The Victoria Mxenge: gendered formalizing housing and community design strategies out of Cape Town, South Africa
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Women maintain a tenuous grasp on shelter as the unique challenges of lower incomes, less stable employment, and greater childcare responsibilities compromise their ability to obtain shelter compared to male counterparts. The Victoria Mxenge women negotiated for land, developed site plans, designed, and built their own houses. This ethnographic case study explores the Victoria Mxenge housing process, discovering how Victoria Mxenge participants describe their experiences designing, building, and occupying their own homes. The lived experiences of the Victoria Mxenge women reveal themes and strategies surrounding women and shelter. Community themes speak to circulating possibility, collective strength and ritual, and the importance of physically safe spaces for women. On an individual level, the deeply personal nature of dwelling reveals motivations of sanctuary, self, and meeting the daily necessities of life. Together, these themes and strategies reveal the gender-specific design strategies of low-income women relating to their homes and communities, highlighting the power of gendered participation in formalizing strategies out of informal housing.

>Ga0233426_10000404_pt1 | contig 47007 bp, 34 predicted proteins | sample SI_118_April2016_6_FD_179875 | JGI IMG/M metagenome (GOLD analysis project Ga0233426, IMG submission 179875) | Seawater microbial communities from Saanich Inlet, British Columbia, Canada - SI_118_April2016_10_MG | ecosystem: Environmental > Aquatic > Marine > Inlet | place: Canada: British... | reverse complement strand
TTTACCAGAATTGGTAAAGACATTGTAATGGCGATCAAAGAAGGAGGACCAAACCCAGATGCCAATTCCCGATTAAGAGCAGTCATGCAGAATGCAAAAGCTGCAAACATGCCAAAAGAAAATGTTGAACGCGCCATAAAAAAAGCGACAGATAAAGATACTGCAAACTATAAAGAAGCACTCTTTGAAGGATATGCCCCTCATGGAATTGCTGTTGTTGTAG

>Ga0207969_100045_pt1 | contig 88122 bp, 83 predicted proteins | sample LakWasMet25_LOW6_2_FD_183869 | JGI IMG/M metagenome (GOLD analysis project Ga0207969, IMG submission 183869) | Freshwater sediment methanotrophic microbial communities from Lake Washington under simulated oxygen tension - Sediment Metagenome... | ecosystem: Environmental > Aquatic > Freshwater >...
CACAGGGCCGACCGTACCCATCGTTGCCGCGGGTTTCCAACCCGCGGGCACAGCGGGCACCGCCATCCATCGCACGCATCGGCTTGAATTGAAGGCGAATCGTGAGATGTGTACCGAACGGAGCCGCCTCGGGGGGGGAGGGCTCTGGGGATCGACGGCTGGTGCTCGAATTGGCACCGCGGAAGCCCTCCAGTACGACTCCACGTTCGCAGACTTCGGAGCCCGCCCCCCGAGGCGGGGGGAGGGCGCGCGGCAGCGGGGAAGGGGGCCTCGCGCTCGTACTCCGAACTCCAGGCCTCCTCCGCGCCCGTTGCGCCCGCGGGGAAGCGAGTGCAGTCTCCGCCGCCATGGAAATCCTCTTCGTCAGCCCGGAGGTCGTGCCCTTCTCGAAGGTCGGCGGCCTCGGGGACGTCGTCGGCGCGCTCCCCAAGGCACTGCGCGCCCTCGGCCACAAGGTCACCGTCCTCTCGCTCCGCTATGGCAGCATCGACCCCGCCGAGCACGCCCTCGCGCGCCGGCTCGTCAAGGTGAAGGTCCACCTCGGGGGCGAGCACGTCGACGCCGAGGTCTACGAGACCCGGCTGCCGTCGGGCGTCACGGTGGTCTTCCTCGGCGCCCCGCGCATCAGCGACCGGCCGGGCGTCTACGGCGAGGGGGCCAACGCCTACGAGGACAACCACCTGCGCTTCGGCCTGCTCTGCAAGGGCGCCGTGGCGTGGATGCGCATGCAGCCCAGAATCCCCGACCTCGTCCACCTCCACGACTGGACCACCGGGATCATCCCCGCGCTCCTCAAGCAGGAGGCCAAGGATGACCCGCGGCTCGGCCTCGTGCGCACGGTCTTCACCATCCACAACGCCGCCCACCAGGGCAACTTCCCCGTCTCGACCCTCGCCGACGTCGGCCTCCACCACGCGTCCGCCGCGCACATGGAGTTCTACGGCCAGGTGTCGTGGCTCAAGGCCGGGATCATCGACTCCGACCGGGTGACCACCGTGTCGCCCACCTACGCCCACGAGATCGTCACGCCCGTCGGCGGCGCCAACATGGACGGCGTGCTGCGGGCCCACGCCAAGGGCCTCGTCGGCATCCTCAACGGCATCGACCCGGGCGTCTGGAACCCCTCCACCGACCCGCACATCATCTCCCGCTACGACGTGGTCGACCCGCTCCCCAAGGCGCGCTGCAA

KeywordsGender Home Informal housing Ethnography South Africa
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